The Labour leader met union chiefs in the Shadow Cabinet room last Thursday for an inquest into the "Blackpool debacle" 10 days ago, when the unions' historic link with the party came under threat.
Mr Blair disowned the suggestion by his employment spokesman, Stephen Byers, that the link could be scrapped. The Labour leader was said by one source to be "contrite" at the Westminster summit, while another union leader described his approach as "conciliatory".
However, the peace looks certain to be short-lived. A coalition of unions has put together a demand that Labour in government must give rights at work on day one of a new job. Mr Blair is opposing the move and has privately warned union chiefs that he regards it as "an issue of confidence". But the unions, led by the MSF and the general union GMB and supported by the Transport Workers, insist that John Smith's promise to restore employment rights abolished by the Conservatives must be honoured.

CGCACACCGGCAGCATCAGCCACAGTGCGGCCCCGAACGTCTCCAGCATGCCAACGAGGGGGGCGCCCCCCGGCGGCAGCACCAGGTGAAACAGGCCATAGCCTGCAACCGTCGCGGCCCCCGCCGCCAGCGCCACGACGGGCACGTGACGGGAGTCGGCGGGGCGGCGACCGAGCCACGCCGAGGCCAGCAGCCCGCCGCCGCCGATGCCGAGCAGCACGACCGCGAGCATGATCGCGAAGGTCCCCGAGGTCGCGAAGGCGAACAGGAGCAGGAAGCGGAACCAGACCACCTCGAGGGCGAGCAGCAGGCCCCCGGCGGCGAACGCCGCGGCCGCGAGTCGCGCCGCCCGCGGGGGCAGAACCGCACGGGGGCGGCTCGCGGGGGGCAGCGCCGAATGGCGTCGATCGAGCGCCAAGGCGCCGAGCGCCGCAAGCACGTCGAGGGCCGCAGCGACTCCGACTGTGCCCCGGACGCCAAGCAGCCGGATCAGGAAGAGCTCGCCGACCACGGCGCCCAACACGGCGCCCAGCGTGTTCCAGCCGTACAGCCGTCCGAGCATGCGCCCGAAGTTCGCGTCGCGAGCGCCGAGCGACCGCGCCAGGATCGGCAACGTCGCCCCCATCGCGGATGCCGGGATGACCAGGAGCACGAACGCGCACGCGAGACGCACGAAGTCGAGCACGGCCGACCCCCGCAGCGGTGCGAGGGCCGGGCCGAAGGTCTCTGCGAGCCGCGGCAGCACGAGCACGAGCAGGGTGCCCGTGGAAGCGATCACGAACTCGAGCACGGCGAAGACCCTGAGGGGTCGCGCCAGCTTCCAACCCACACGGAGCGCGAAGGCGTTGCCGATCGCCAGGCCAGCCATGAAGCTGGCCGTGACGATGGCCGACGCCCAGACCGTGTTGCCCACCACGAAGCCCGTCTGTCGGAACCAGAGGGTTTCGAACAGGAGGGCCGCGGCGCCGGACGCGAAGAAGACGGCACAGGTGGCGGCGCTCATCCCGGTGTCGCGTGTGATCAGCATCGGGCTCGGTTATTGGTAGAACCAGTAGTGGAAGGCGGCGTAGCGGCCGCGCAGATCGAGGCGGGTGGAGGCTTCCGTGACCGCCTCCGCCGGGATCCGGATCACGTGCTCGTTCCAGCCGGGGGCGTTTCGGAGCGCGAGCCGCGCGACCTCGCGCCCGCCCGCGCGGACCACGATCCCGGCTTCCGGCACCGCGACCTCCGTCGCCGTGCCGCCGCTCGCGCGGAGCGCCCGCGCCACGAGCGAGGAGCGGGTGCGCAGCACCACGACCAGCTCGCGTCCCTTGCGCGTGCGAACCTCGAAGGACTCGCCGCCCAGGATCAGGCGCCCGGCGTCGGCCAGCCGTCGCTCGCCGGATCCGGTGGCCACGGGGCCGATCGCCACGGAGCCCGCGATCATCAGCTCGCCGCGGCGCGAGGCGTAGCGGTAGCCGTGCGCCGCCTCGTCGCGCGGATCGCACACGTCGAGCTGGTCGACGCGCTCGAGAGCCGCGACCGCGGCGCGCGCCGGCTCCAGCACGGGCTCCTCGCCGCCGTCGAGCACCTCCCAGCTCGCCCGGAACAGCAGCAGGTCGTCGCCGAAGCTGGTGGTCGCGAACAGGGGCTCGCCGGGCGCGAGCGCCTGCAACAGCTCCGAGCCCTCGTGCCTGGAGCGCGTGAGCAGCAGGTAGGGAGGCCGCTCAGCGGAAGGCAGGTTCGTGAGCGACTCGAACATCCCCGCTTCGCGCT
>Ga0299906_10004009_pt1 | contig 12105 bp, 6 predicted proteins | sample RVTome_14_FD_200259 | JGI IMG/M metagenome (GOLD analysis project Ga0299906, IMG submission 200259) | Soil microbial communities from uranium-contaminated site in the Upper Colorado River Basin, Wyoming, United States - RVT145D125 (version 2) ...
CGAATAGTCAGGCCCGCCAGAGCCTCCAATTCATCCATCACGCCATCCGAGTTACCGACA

Labour's employment-law specialist, Ian McCartney MP, is this weekend trying to reach a compromise embodying the leader's policy and the unions' demands. But party sources admit that the union leaders are still in a mood to defeat Mr Blair on this issue, which will trigger Tory claims that the unions are seeking to reassert their power under a Labour administration.
Neal Ascherson, page 21Reuse content